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Can ultrasonic scaling remove resin composite material...?

J

john6cl

Junior member
Joined
Sep 15, 2012
Messages
12
I'd like to thank Dr. Daniel for helping me out on my previous thread. I figured I would start a new one for a quick follow-up question. Any answers are welcome!

As I mentioned earlier, I'm having some shallow resin composites replaced on three molars and I would like to avoid any drilling if possible. I'm told that ultrasonic scaling can remove resin composite material, and that this method actually leaves the enamel and dentin unharmed. Can anyone confirm?

I did some research on the matter and plenty of studies discuss how ultrasonic cleaning can wear away the resin composite. However, I can't find much information on ultrasonic scaling as a method of intentional composite removal. I appreciate any insights!

I plan to ask my dentist to use the ultrasonic tip instead of a bur. Do you think they would react kindly?


Thanks so much!!!!
John
 
C

comfortdentist

Well-known member
Verified dentist
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Messages
2,881
Location
Miami, Fl
there are higher strength ultrasonic devices that have available tips to do small preparations. I have one and have used it but I much rather use a drill as it is much faster. I don't think many dentists have it though.

High strength ultrasonics can also be used to cut bone(excellent for that!!) and assist in tooth extractions with very little trauma.
 
J

john6cl

Junior member
Joined
Sep 15, 2012
Messages
12
Thanks for the response. Do you think a dentist would know which ultrasonic tip and settings to select in order to take away just the composite and none of the actual tooth?
 
C

comfortdentist

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if he has it then likely buy much more likely he won't have a high powered surgical unit
 
J

john6cl

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Joined
Sep 15, 2012
Messages
12
Could I possibly ask you for more specifics? Is there a model number or a device name that you could give me? Then I could contact various dentists with my particular request.

Again, I'm looking for a method of ultrasonic scaling strong enough to remove the composite but delicate enough to leave the dentin totally intact.

I don't think a device capable of cutting through bone would be suited for this task, since so strong a force would likely harm the tooth. So the device I want should be weaker than a bone-cutter but stronger than a standard stain cleaner.

Thanks,
John
 
drhirst

drhirst

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682
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Welwyn Garden City, UK
Hi john6cl,

You would need more power to cut composite that bone. Bone is actually quite soft in comparison.
An ultrasonic that can cut composite will have different power setting for different tasks, you do not need different machines.
If your dentist has such a machine I am sure he will not mind using it. If he does not, I think it is unlikely he will purchase one just for you as then cost $thousands!
If you are happy with your dentist I would go with his recommendation. As comfortdentist says he may not view it as the best way to deal with your restorations. It is not the equipment so much as the skill of the operator that counts.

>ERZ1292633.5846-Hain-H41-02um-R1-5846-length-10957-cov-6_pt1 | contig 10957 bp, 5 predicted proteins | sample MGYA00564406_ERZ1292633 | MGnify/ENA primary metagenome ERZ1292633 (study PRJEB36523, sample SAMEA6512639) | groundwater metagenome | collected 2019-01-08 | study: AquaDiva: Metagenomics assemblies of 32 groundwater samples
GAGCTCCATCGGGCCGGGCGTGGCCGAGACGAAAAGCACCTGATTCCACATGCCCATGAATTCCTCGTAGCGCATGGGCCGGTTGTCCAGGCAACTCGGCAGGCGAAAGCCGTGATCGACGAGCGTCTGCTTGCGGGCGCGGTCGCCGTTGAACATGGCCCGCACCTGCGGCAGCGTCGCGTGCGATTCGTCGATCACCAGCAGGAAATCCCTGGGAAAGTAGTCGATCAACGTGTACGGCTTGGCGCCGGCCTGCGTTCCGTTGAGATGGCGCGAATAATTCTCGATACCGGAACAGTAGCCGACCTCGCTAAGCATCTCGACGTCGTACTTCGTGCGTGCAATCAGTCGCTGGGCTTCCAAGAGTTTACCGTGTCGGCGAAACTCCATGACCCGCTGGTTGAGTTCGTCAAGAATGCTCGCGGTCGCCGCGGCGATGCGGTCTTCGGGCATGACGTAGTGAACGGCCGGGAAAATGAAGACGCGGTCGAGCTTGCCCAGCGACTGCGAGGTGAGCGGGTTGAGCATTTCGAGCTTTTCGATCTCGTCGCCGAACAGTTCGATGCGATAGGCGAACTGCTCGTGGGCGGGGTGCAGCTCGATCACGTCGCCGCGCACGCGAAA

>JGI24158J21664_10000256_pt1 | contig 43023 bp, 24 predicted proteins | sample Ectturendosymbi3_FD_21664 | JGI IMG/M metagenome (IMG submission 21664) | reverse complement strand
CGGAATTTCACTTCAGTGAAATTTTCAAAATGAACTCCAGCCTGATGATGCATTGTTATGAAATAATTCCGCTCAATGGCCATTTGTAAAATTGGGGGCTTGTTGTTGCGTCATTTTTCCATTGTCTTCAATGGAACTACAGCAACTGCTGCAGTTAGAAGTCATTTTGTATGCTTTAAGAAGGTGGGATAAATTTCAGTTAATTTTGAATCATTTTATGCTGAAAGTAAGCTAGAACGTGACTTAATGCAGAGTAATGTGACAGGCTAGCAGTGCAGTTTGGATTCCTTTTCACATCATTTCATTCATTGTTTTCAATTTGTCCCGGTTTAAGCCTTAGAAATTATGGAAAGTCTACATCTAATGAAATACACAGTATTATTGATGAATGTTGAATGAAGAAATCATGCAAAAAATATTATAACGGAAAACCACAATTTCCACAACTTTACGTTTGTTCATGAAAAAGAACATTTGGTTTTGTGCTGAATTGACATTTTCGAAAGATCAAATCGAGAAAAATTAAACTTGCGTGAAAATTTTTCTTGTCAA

Good luck

Lincoln
 
J

john6cl

Junior member
Joined
Sep 15, 2012
Messages
12
When you say this ultrasonic machine exists, do you mean that it can blast away the composite without causing more than microscopic damage to the dentin? That's my primary concern.

I'm willing to shop around for dentists until I find one willing to do this. I would even cross continents.

Hi john6cl,

You would need more power to cut composite that bone. Bone is actually quite soft in comparison.
An ultrasonic that can cut composite will have different power setting for different tasks, you do not need different machines.
If your dentist has such a machine I am sure he will not mind using it. If he does not, I think it is unlikely he will purchase one just for you as then cost $thousands!
If you are happy with your dentist I would go with his recommendation. As comfortdentist says he may not view it as the best way to deal with your restorations. It is not the equipment so much as the skill of the operator that counts.

Good luck

Lincoln
 
C

comfortdentist

Well-known member
Verified dentist
Joined
Jul 19, 2009
Messages
2,881
Location
Miami, Fl
When you say this ultrasonic machine exists, do you mean that it can blast away the composite without causing more than microscopic damage to the dentin? That's my primary concern.

I'm willing to shop around for dentists until I find one willing to do this. I would even cross continents.
Frankly Dr Hirst is right. Listen I like many dentists love finely made instruments and I have a piezosurgery surgical unit with a fine diamond tip that I can used for preps and have used but it really isn't the best way to go. A good dentist can give you an excellent result without this unit. In fact when preparing cervical cavitations for whatever reason I strongly prefer to make them retentive in design. They last for many more years without a worry this way. Also takes 4x as long to perform.
 
J

john6cl

Junior member
Joined
Sep 15, 2012
Messages
12
I want to avoid traditional drilling so as to save myself from unbearable discomfort and further to preserve as much tooth matter as possible.